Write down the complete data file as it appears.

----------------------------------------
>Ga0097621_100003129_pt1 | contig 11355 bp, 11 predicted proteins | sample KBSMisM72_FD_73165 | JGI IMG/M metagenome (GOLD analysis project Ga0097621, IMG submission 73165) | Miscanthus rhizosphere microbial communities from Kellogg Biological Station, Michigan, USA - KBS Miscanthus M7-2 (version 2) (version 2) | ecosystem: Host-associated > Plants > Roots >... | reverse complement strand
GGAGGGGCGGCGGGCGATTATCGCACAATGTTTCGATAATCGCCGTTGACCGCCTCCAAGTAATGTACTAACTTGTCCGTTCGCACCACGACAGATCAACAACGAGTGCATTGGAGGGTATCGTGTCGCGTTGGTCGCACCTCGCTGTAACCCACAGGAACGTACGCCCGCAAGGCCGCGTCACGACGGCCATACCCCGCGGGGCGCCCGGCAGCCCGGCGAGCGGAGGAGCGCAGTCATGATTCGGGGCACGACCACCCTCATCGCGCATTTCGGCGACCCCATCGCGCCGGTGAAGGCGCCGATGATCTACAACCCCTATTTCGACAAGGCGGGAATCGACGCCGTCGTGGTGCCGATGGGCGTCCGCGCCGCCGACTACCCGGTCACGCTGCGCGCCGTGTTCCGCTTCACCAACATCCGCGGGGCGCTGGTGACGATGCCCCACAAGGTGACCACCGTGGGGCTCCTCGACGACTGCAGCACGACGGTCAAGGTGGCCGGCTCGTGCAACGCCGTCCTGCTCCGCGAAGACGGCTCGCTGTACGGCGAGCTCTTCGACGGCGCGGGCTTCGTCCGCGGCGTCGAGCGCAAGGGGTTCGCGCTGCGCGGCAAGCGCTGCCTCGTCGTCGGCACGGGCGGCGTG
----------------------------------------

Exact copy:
>Ga0097621_100003129_pt1 | contig 11355 bp, 11 predicted proteins | sample KBSMisM72_FD_73165 | JGI IMG/M metagenome (GOLD analysis project Ga0097621, IMG submission 73165) | Miscanthus rhizosphere microbial communities from Kellogg Biological Station, Michigan, USA - KBS Miscanthus M7-2 (version 2) (version 2) | ecosystem: Host-associated > Plants > Roots >... | reverse complement strand
GGAGGGGCGGCGGGCGATTATCGCACAATGTTTCGATAATCGCCGTTGACCGCCTCCAAGTAATGTACTAACTTGTCCGTTCGCACCACGACAGATCAACAACGAGTGCATTGGAGGGTATCGTGTCGCGTTGGTCGCACCTCGCTGTAACCCACAGGAACGTACGCCCGCAAGGCCGCGTCACGACGGCCATACCCCGCGGGGCGCCCGGCAGCCCGGCGAGCGGAGGAGCGCAGTCATGATTCGGGGCACGACCACCCTCATCGCGCATTTCGGCGACCCCATCGCGCCGGTGAAGGCGCCGATGATCTACAACCCCTATTTCGACAAGGCGGGAATCGACGCCGTCGTGGTGCCGATGGGCGTCCGCGCCGCCGACTACCCGGTCACGCTGCGCGCCGTGTTCCGCTTCACCAACATCCGCGGGGCGCTGGTGACGATGCCCCACAAGGTGACCACCGTGGGGCTCCTCGACGACTGCAGCACGACGGTCAAGGTGGCCGGCTCGTGCAACGCCGTCCTGCTCCGCGAAGACGGCTCGCTGTACGGCGAGCTCTTCGACGGCGCGGGCTTCGTCCGCGGCGTCGAGCGCAAGGGGTTCGCGCTGCGCGGCAAGCGCTGCCTCGTCGTCGGCACGGGCGGCGTG